LGBT History in Spain
Today, Spain is seen as one of the most accepting nations when it comes to the LGBT community. However, it has not always been so glorious for queer people in Spain. Spain had to go through rule of the Catholic church, the Second Republic, and dictator Francisco Franco before it was able to become the accepting, diverse nation it is today.
When Romans walked the land of Spain, under the Roman empire, homosexuality was was quite common. Romans were much more open minded, bisexuality was even seen as ideal for them. Its proven that men often married one another by a law in the “Theodosian Code” (Revolvy). Soon after this, the Catholic Church begin to have an influence over Spain. It even made sodomy an act punishable by the law (Homosexuality).
This all occurred until the “Age of Enlightenment”, when many new ideas were brought to the surface. There were many scientific, philosophic, and political advances. Many people started to recognize individual rights and freedoms. In 1882, sodomy was decriminalized (Homosexuality).
The Age of Enlightenment lead to the establishment of a new government called the “Second Republic”. After the king of Spain, Alfonso XIII, fled the country, this new government was put into place. The Second Republic had much more liberal beliefs than the previous government. A Constitution was even created that established “Freedom of speech, freedom of association, extended voting privileges to women, allowed divorce, and stripped Spanish nobility of special legal status” (Homosexuality). The Catholic Church began to lose its power and influence on the public. Between 1931 and 1939, homosexuality was viewed positively by a majority of Spain (Timeline).
Unfortunately, in 1939, after the Spanish civil war, dictator Fransisco Franco came to power. Franco had extremely conservative views. In an effort to try and revert Spain to how it was before the Second Republic, he abolished laws of divorce and abortion. He also restored power to the Catholic Church and declared Catholicism as the official religion of Spain. Under his regime, homosexuality was unacceptable and dangerous (Homosexuality).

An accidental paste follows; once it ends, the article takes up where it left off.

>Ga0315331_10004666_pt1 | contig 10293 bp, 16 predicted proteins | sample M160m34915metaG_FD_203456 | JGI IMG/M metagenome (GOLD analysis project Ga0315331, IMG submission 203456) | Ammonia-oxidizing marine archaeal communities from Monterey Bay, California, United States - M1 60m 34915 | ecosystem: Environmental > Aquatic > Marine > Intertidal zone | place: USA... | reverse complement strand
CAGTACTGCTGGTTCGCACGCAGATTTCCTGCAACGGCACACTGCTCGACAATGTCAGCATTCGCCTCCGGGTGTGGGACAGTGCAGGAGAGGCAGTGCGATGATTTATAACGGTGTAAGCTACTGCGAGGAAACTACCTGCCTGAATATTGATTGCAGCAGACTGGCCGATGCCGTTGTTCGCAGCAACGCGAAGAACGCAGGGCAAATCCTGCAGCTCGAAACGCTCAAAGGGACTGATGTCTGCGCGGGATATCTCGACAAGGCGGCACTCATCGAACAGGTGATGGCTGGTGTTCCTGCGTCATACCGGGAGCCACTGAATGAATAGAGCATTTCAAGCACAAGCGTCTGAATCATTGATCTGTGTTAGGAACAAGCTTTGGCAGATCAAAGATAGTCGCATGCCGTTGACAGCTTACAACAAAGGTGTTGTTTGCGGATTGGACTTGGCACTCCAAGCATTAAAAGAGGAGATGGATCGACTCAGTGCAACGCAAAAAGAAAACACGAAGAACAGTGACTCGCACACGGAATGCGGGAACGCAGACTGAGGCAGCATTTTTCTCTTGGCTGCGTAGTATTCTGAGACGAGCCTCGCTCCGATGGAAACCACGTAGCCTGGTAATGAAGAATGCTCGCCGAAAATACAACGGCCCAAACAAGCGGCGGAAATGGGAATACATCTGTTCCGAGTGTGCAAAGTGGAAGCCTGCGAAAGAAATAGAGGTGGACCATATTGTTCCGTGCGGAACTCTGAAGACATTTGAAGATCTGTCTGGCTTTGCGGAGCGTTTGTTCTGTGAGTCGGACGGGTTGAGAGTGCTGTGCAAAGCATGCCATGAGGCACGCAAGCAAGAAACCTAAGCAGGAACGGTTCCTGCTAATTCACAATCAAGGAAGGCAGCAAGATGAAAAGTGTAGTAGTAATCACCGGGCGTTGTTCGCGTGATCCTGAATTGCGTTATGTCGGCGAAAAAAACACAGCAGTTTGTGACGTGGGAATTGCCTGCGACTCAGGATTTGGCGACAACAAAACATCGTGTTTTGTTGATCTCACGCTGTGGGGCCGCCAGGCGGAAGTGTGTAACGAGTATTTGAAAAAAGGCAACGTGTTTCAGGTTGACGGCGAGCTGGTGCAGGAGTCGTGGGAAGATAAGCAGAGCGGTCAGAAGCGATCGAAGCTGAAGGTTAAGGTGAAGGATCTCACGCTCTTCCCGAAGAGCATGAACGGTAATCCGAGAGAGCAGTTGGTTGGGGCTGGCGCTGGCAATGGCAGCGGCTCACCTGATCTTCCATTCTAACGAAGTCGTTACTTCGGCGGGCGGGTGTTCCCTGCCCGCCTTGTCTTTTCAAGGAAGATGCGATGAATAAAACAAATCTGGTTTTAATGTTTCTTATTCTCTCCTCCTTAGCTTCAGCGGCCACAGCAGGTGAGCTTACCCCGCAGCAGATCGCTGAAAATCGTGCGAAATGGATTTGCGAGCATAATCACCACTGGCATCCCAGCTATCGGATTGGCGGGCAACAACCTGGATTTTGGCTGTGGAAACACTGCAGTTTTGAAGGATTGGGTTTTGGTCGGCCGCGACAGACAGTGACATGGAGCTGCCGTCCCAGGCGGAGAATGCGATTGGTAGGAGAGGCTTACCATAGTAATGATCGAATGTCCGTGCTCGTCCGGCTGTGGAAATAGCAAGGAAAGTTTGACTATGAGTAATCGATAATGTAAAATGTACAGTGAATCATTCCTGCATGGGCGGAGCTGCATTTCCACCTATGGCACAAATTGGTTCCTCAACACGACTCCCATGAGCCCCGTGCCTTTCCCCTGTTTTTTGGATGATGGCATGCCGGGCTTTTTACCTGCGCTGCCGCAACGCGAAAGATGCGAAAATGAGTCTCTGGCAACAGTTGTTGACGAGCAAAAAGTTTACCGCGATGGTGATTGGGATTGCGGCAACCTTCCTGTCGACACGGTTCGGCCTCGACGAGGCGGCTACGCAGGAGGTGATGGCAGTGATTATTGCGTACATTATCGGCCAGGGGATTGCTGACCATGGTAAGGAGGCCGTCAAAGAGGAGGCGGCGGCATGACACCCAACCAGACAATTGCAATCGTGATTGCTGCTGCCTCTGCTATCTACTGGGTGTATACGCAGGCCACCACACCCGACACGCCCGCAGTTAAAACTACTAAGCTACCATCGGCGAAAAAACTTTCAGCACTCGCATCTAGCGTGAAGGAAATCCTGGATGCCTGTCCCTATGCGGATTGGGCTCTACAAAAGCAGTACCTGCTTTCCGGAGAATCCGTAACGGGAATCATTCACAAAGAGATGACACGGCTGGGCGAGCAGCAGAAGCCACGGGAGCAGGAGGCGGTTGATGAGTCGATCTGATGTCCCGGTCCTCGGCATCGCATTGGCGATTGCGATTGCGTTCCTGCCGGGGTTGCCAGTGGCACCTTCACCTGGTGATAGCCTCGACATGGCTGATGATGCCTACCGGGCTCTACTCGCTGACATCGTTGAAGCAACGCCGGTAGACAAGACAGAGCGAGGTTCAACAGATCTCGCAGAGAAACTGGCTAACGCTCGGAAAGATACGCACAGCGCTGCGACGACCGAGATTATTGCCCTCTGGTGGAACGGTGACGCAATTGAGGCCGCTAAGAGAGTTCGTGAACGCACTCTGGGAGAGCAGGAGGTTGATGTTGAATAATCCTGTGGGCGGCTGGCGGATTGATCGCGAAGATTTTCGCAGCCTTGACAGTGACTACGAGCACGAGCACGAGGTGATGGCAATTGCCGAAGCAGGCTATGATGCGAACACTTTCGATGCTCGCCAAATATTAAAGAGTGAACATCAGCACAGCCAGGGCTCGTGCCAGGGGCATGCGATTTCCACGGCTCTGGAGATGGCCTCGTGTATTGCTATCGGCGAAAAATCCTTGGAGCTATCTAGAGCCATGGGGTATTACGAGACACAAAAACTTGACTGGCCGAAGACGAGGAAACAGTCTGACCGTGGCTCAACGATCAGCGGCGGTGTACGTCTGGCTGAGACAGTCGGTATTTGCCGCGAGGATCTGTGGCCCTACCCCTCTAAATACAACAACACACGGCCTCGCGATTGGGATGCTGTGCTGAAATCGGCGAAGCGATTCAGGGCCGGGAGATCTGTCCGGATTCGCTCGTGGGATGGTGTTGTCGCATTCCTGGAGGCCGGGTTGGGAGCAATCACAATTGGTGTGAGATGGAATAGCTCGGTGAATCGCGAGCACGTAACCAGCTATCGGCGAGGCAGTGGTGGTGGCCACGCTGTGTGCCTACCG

In 1954, Franco passed the Vagrancy Act. This act made being gay a criminal offense. Many openly gay people, largely men, were sent to jail because of this. Here, they faced large amounts of mental and physical abuse. Because of this, many were forced to hide their sexuality on order to remain safe (Homosexuality).
Franco’s extreme repression toward the LGBT community did not end with the Vagrancy Act. In 1971, the Law of Dangerousness and Social Rehabilitation was passed. This law defined homosexuality as a mental illness. Many queer people were then sent to prisons or correctional camps. The correctional camps were used to “cure” thousands of homosexuals in an effort to revert them to “normal” ways of thinking. The more prominent affect, however, was that many gay people experienced psychological and physical torture (Homosexuality).
The first organization to defend the gay and lesbian rights, AGHOIS, in Spain was founded in Barcelona in1970. Unfortunately, this organization did not last very long due to actions demanded from the police. They had to cancel their weekly meetings, which addressed how to deal with the problems that gay people face, and were unable to resume until after Franco’s death (Gay).
After Franco’s death in 1975, Spain got a new leader, Prime Minister Adolfo Suares Gonzalez. Gonzales reinforced many new reforms. Free election and freedom of religion were put back into place. This was the start of a brighter future for those in Spain during their transition (Homosexuality).